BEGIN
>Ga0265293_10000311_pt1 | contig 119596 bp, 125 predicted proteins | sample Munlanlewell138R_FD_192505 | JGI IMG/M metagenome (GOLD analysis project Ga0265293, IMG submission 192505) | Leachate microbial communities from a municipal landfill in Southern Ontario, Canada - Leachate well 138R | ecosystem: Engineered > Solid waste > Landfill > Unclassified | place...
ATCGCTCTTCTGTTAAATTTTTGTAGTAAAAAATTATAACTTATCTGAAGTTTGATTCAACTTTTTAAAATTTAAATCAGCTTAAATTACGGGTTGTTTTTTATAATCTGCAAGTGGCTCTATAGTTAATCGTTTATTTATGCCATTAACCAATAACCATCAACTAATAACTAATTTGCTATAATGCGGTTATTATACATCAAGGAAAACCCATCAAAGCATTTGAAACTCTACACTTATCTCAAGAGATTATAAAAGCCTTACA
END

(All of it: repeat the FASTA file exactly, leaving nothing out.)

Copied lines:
>Ga0265293_10000311_pt1 | contig 119596 bp, 125 predicted proteins | sample Munlanlewell138R_FD_192505 | JGI IMG/M metagenome (GOLD analysis project Ga0265293, IMG submission 192505) | Leachate microbial communities from a municipal landfill in Southern Ontario, Canada - Leachate well 138R | ecosystem: Engineered > Solid waste > Landfill > Unclassified | place...
ATCGCTCTTCTGTTAAATTTTTGTAGTAAAAAATTATAACTTATCTGAAGTTTGATTCAACTTTTTAAAATTTAAATCAGCTTAAATTACGGGTTGTTTTTTATAATCTGCAAGTGGCTCTATAGTTAATCGTTTATTTATGCCATTAACCAATAACCATCAACTAATAACTAATTTGCTATAATGCGGTTATTATACATCAAGGAAAACCCATCAAAGCATTTGAAACTCTACACTTATCTCAAGAGATTATAAAAGCCTTACA